YOU say in your article of Monday, Sptember 16 September that ‘Cuadrilla has insisted fracking is not required’ in ‘the Balcombe field discovery site’.

We residents would beg to differ. We have always known that fracking is the end game in our ‘unconventional’ geology.

Remember Alistair Beaton’s satirical comedy a couple of summers ago at The Theatre Royal? It was called Fracked! Or please don’t use the F word.

It poked fun at the oil industry PR spin following the 2013 Balcombe protests. We had pointed up the dangers of fracking.

Suddenly the oil and gas industry (and government) was falling over itself to deny that fracking was the objective.

They went on to cook up a new definition of unconventional oil and gas extraction (in planning guidance in 2014) and a new, spurious legal definition of fracking (in the Infrastructure Act of 2015).

Suddenly they were insinuating that we were village idiots, and that despite devoting our considerable combined wit to the subject over an instructive period, we had been protesting on a false premise.

For the moment, Cuadrilla and Angus Energy have penetrated thin limestone/clay layers within the shale and intend to acidise the limestone at a certain pressure, dissolving pathways through it to release oil. But this is a short-term strategy. Long term, their sights must clearly be on the bounteous oil-bearing shale all around the limestone impurities – and these will undoubtedly need fracking.

One minute they were telling us there had already been 200 fracks in the UK so what were we worried about? The next minute, ‘Oh no, no, no, fracking? Not us!’ (Those 200 fracks were, by the way, mini-fracks, at the bottom of old-fashioned little wells.)

Now they want to come back and ‘test’ for two to three years.

We Balcombe residents have not yet seen the impending new planning application, but we expect a request for oil production in disguise. We shall be very surprised if turns out to be just ‘pumping out wastewater and oil’.

Yes, earthquakes are a worry.

The British Geological Survey and Imperial College (quoted in your article as exonerating the oil industry for the recent unprecedented spate of earthquakes in Surrey) are heavily subsidised by interested parties.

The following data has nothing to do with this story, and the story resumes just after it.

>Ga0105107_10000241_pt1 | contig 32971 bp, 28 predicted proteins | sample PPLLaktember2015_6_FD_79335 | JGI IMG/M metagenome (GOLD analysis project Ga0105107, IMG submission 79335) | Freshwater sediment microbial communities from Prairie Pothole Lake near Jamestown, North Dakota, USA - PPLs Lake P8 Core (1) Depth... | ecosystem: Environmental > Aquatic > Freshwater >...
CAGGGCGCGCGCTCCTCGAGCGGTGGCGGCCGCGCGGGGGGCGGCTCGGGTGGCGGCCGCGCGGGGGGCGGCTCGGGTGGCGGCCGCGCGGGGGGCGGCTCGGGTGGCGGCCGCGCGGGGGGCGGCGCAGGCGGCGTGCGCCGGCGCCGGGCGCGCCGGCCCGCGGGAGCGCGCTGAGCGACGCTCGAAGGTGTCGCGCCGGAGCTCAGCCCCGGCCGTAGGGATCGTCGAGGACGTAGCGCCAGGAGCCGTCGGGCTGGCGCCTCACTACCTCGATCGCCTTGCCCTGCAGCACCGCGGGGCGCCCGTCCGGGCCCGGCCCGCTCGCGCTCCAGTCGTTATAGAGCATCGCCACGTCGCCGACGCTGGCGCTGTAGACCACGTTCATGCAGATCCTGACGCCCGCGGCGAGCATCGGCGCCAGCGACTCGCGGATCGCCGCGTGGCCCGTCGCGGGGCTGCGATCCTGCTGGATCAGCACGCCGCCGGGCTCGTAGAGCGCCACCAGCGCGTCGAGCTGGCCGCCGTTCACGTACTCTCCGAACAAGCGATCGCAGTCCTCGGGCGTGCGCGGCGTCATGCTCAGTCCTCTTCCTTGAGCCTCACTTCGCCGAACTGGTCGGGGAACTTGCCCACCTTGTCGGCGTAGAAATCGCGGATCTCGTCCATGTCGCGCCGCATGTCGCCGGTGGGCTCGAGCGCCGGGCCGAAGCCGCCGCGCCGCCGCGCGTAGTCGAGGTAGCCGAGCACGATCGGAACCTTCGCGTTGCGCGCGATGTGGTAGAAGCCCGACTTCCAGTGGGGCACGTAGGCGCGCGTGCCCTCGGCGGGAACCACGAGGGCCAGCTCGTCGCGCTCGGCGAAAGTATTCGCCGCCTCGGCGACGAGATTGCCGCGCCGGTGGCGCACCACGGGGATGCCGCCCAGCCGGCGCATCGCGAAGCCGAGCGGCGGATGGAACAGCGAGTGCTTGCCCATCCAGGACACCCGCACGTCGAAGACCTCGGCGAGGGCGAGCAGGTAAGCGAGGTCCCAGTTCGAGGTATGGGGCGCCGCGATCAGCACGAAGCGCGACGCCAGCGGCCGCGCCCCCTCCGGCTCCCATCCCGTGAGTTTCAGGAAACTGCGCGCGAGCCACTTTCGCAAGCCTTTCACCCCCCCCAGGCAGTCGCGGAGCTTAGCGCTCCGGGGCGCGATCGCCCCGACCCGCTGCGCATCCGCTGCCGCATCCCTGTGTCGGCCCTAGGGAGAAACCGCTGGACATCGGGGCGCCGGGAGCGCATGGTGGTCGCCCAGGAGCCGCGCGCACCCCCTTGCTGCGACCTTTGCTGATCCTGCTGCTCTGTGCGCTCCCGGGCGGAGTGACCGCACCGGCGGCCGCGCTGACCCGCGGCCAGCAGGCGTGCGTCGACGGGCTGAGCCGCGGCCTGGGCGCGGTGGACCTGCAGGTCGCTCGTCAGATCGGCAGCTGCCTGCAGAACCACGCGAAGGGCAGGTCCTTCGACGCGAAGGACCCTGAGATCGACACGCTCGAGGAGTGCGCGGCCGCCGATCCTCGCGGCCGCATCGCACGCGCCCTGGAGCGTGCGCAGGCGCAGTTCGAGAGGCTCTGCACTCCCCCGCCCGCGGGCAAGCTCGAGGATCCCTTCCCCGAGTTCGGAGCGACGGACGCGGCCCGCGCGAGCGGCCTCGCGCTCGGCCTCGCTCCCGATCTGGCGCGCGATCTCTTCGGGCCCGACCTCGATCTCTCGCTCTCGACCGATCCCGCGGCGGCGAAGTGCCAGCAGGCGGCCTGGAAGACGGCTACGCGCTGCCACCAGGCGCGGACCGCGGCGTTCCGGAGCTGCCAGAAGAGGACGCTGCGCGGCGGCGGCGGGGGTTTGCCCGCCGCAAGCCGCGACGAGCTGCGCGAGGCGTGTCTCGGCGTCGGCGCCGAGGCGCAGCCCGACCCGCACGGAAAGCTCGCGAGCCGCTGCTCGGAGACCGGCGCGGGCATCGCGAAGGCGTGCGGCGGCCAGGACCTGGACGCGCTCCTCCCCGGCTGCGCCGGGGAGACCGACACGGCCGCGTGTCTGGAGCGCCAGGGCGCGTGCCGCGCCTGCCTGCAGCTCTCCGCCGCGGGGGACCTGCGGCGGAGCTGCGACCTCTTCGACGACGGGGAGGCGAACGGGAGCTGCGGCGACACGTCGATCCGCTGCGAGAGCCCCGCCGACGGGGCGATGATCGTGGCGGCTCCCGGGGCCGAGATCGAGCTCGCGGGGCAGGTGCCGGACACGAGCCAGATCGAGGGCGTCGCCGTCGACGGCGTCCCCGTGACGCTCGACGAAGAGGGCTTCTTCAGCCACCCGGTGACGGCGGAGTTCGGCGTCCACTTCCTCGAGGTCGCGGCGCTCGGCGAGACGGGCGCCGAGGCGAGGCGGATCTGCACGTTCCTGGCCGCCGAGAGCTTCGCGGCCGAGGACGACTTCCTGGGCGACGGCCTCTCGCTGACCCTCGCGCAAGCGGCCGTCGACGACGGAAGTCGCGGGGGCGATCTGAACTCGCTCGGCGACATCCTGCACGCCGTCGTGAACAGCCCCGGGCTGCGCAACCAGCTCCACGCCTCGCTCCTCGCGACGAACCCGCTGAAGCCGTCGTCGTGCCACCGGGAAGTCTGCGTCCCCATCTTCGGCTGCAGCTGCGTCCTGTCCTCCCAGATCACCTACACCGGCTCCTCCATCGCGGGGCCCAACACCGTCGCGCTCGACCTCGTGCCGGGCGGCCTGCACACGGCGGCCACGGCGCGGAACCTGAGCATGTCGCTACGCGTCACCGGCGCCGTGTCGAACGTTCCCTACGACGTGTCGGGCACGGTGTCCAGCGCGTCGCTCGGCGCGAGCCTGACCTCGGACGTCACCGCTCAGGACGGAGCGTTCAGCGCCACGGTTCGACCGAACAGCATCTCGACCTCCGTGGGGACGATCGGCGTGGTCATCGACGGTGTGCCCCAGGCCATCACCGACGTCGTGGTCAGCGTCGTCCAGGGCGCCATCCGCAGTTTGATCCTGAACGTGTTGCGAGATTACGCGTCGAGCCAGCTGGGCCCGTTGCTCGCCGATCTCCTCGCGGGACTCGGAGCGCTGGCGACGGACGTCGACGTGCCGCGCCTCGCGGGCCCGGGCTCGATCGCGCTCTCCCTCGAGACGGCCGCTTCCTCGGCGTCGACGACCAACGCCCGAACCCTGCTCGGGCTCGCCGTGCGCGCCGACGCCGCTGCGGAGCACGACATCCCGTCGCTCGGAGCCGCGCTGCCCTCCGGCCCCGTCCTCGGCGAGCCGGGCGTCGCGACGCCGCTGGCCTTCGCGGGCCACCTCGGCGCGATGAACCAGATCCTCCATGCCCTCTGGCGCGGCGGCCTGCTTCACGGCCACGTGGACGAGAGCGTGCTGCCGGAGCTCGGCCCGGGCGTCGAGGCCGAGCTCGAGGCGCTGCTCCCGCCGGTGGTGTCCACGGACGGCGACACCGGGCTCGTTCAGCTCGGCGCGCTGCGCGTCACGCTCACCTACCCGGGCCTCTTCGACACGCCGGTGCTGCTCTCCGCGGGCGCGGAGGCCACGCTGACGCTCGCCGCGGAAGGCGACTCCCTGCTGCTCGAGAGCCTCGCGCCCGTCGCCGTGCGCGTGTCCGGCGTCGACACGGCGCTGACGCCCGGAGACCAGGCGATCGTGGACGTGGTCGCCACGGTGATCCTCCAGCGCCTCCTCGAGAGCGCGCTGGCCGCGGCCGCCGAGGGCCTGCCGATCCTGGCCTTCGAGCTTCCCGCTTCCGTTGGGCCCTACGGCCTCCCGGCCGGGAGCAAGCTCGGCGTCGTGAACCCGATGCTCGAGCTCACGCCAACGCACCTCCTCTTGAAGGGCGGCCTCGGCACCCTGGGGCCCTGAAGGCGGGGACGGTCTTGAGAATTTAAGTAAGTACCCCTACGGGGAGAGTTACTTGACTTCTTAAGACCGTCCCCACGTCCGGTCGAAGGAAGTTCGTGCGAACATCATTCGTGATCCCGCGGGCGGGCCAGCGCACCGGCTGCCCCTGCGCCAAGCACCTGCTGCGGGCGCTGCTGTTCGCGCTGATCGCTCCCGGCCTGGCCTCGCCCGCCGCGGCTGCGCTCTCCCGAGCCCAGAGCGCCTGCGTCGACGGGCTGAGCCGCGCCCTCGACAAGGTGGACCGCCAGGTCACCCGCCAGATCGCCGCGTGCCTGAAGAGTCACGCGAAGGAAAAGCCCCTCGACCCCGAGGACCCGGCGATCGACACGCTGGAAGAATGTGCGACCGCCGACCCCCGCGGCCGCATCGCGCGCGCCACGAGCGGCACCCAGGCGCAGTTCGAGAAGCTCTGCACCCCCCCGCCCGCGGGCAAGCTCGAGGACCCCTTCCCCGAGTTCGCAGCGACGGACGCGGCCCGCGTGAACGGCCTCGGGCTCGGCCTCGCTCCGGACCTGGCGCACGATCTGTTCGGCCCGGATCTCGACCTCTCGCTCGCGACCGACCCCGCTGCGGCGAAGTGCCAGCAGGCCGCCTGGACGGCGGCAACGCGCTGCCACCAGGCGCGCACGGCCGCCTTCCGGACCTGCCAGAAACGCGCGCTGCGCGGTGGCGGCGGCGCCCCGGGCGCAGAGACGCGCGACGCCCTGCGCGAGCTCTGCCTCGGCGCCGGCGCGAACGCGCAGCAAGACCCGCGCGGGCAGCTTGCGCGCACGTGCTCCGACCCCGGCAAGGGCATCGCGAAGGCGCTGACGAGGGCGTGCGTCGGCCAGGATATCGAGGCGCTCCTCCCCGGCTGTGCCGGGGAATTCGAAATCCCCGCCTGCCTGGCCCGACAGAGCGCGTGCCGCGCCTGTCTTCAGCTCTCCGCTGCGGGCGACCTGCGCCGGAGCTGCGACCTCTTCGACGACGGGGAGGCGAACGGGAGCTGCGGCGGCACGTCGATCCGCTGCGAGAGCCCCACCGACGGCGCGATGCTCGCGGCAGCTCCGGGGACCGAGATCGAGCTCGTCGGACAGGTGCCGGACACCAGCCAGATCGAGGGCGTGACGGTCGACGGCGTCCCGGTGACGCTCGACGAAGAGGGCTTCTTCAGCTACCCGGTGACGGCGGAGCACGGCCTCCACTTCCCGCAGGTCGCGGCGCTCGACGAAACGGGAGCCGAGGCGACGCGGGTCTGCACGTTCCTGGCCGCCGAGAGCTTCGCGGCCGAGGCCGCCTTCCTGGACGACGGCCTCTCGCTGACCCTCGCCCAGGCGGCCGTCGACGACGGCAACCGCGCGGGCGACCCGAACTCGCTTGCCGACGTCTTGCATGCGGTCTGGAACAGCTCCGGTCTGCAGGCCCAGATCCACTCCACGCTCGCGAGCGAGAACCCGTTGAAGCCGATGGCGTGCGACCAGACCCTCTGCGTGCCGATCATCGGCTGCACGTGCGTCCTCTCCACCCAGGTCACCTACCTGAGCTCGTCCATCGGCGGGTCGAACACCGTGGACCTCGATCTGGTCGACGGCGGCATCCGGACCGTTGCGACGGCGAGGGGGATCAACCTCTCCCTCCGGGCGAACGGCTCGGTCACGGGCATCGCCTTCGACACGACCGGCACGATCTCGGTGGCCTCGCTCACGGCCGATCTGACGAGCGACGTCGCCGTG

It is of note that other scientists, including a team of geo-scientists from the University of Edinburgh, have shown viable links between oil activity near Gatwick and these earthquakes.

Outrageously, there are claims that methane burnt at the site is ‘no different to an ordinary boiler’. On the contrary, the emissions from their flare will most certainly be different from those from an ordinary boiler!

The waste gases will be copious and will contain many impurities. The toxic plume carried on the prevailing wind over our village is one of our chief concerns.

We are not just nimbies. We are no village idiots. We have had eight years now to study the negatives of fracking, acidising and oil exploration in all its forms.

Planning law, developed to favour the developer, forces us to campaign and object only on ‘planning-relevant’ issues such as traffic, bats, newts, lighting and noise.

Yes, all those things are important. But so is the industrialisation of the Weald (oil extraction in this kind of geology requires wells ‘back to back’), so is the waste of the world’s vital resources (steel, energy, fresh water…), so is pollution, so is the climate emergency!

We simply should not be developing a new fossil fuel industry, whether companies are fracking or acidising to make a little more money before the bubble bursts.

Kathryn McWhirter, Balcombe resident